Browsing by Author "Mutheiwana, Humbulani Doris"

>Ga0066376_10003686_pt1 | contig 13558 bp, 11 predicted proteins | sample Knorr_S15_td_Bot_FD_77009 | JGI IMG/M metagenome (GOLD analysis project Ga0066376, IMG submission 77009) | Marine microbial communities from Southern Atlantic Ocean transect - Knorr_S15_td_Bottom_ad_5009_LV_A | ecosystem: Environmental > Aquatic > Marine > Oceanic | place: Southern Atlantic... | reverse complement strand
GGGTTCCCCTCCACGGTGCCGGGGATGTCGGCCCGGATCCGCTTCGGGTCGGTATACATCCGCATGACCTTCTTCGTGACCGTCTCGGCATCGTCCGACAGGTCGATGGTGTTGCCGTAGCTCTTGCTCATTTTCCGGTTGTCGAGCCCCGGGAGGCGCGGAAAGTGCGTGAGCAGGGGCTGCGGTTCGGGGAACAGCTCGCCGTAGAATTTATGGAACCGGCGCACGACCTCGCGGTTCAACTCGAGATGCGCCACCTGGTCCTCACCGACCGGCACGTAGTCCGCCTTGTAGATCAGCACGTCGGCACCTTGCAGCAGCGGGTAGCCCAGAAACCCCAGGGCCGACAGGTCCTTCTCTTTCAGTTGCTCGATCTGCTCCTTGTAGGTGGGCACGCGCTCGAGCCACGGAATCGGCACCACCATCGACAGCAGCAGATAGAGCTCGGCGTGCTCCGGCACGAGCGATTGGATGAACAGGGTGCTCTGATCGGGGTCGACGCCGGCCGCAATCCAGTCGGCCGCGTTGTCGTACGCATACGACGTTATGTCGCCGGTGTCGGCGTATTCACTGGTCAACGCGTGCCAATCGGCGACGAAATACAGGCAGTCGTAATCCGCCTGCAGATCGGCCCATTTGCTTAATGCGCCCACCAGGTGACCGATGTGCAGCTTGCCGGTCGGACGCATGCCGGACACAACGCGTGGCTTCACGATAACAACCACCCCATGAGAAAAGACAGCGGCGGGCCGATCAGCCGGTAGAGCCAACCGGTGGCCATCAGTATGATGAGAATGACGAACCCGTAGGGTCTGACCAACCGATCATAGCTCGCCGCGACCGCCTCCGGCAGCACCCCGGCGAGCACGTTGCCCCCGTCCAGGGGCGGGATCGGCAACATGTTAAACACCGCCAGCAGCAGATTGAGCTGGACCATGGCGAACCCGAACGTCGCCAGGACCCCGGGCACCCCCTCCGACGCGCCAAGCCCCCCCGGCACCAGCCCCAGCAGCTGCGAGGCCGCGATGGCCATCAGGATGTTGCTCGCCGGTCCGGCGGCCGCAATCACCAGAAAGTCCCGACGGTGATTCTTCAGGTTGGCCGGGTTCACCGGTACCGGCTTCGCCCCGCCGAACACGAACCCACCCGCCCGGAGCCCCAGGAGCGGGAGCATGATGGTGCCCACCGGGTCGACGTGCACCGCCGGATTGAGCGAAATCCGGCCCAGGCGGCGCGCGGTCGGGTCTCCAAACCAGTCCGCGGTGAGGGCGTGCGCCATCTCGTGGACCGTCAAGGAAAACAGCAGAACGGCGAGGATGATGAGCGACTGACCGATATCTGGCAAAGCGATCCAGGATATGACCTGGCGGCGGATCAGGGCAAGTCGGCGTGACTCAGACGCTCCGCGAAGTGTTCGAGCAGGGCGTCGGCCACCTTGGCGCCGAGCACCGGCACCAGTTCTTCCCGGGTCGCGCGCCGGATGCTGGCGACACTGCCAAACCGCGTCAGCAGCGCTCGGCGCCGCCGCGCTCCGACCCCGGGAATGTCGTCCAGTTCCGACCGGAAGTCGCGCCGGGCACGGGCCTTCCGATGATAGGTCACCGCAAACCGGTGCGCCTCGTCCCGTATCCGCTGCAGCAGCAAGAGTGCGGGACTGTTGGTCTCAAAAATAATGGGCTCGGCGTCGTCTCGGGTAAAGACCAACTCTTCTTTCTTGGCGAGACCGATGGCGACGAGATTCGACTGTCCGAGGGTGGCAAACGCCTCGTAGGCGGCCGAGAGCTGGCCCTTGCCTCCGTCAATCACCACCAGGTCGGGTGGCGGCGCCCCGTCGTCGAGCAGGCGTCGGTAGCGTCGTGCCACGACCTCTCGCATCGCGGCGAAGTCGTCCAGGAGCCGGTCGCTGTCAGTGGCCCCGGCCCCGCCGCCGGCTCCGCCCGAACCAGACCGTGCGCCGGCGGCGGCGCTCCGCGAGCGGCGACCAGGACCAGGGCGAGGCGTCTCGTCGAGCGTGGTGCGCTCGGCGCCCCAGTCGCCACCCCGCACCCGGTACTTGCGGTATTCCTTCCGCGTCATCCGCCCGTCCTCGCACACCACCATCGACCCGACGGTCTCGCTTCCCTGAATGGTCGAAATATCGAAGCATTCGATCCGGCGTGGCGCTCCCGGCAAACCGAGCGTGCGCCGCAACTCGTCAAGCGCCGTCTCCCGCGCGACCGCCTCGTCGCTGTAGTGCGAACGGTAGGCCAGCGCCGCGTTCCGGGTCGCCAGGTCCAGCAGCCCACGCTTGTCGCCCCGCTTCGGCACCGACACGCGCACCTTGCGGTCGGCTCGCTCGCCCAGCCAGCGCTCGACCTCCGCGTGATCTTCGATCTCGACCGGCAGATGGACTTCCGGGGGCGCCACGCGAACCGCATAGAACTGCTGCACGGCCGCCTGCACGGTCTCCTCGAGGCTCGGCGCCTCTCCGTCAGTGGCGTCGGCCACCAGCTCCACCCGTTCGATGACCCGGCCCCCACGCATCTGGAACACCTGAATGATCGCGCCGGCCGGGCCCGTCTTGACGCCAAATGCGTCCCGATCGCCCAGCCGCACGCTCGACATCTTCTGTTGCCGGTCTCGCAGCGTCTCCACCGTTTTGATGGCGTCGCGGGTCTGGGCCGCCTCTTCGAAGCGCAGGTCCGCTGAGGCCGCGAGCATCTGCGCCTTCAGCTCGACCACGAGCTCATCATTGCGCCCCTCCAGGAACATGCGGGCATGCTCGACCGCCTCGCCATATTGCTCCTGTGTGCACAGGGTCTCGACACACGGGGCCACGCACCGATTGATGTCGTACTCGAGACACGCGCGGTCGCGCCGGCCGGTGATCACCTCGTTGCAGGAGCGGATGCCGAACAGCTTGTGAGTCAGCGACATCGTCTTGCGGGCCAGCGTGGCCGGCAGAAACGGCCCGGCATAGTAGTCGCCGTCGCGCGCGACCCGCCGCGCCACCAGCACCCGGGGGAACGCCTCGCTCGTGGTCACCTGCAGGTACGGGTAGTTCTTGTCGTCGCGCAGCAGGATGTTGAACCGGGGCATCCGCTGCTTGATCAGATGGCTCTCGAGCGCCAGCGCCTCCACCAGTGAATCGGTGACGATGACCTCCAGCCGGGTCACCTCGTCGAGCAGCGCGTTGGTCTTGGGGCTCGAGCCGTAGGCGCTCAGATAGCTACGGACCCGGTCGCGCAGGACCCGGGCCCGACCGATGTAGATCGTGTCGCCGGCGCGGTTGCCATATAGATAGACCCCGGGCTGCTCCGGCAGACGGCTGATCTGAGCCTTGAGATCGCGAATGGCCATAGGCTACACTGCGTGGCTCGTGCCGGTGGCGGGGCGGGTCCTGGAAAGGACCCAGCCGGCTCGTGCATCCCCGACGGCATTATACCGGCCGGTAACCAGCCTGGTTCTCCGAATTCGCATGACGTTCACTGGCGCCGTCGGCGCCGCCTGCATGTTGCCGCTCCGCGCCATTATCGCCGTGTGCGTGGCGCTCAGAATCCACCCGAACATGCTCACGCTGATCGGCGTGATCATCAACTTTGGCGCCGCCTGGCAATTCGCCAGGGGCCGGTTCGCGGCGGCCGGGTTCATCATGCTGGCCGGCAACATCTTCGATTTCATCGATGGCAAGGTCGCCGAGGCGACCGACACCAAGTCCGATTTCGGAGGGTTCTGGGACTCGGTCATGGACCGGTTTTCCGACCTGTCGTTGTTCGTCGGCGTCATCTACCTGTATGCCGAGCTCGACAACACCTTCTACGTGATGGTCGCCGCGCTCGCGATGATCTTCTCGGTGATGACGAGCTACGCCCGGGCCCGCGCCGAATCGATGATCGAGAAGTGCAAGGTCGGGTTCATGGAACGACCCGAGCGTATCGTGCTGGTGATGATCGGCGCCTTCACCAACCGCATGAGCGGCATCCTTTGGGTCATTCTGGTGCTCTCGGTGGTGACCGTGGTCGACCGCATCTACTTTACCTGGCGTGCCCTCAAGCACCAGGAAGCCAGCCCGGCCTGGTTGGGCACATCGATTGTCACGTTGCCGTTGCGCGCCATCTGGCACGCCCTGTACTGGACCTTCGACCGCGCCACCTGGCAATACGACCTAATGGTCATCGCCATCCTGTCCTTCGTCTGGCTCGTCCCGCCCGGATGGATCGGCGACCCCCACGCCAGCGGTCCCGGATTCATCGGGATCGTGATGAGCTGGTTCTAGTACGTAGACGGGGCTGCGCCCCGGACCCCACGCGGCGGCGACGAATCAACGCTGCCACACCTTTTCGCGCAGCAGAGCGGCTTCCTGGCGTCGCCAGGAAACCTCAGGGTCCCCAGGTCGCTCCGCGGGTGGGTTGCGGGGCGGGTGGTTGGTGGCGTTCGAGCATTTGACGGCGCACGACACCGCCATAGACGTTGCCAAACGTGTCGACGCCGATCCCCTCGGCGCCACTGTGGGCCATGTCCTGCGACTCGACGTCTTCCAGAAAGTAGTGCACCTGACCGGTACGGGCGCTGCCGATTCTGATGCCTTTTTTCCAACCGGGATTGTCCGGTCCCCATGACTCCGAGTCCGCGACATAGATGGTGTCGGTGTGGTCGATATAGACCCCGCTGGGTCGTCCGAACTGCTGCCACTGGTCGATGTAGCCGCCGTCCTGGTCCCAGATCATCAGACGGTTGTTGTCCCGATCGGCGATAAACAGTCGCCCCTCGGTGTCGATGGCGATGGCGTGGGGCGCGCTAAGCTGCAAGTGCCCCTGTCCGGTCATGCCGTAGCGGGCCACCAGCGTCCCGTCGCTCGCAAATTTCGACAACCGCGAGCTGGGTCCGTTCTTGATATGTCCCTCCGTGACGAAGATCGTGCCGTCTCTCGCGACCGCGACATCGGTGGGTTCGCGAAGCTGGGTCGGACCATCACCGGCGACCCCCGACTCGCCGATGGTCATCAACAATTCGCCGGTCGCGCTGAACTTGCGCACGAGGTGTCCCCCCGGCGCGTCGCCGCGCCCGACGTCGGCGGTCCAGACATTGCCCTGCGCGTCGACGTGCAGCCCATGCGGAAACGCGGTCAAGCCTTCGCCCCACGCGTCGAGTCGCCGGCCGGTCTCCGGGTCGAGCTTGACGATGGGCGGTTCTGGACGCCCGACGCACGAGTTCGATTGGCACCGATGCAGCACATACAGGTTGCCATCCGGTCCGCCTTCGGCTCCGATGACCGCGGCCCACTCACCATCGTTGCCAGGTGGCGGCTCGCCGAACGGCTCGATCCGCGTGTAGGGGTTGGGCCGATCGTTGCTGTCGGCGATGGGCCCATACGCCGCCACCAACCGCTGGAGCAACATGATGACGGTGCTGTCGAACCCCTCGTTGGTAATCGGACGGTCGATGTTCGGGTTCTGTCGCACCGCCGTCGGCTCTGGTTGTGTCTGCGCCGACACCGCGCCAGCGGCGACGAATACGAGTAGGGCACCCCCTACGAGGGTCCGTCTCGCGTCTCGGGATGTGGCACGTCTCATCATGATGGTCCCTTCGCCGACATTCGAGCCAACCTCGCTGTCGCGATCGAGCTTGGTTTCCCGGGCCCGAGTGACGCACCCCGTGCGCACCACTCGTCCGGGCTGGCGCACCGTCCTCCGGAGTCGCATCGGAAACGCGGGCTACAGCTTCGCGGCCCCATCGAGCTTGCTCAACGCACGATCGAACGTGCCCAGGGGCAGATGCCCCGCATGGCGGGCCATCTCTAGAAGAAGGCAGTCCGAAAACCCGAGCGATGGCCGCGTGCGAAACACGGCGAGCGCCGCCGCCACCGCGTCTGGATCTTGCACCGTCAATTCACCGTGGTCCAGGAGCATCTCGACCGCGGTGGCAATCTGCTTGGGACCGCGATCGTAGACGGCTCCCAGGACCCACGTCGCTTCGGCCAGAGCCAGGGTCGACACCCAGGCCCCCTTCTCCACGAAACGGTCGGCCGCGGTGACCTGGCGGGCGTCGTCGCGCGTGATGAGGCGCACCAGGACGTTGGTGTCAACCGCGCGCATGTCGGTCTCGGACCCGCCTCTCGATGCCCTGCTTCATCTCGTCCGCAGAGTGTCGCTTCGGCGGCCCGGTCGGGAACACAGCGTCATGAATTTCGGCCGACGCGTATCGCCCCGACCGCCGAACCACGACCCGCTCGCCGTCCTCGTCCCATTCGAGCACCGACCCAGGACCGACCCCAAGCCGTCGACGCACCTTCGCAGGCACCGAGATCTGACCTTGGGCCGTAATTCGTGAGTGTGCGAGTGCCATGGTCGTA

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- ItemThe adjective in Tshivenda(Stellenbosch : Stellenbosch University, 2000-04) Mutheiwana, Humbulani Doris; Du Plessis, J. A.; Stellenbosch University. Faculty of Arts and Social Sciences. Dept. of African LanguagesENGLISH ABSTRACT: In this study the adjective constructions in Tshiven~a are investigated within a set of criteria in order to characterize the adjectival category and to differentiate it from other categories. An adjective can be defined as a word which modifies a noun that prototypically denotes visible or tangible objects. Different linguists give different accounts which deal with criteria for adjectives where they give attention to prototype and certain multiple criteria. Dixon establishes seven different semantic types under which the adjectives can be grouped, e.g. one of them is dimension. It has been established by Schachter that there are languages that have no adjectives at all, in which the meanings that they express are conveyed by nouns or verbs. In other words what is universal is not adjectives but to modify, or elaborate on the meaning of a noun. Morphological adjectives are marked by a noun class prefix on the adjectival stem. The prefix agrees in class with the noun to which it refers. Morphological adjective can appear attributively and predicatively. When adjectives are used attributively in Tshivenda they usually appear as " complements of a noun. But when they are used predicatively, they occur in copulative constructions. Syntactic evidence relates to the fact that different categories of words have different distributions. Adjective can not be identified by looking at it in isolation, because the form of a word does not necessarily indicate its syntactic function. Descriptive possessives as semantic adjectives describe the noun they refer to in a way that is different to that of possessives. The descriptive part can be shown as the head of the noun and can also be shown as a complement of possessive [-a-] where they indicate location, time, event and gender.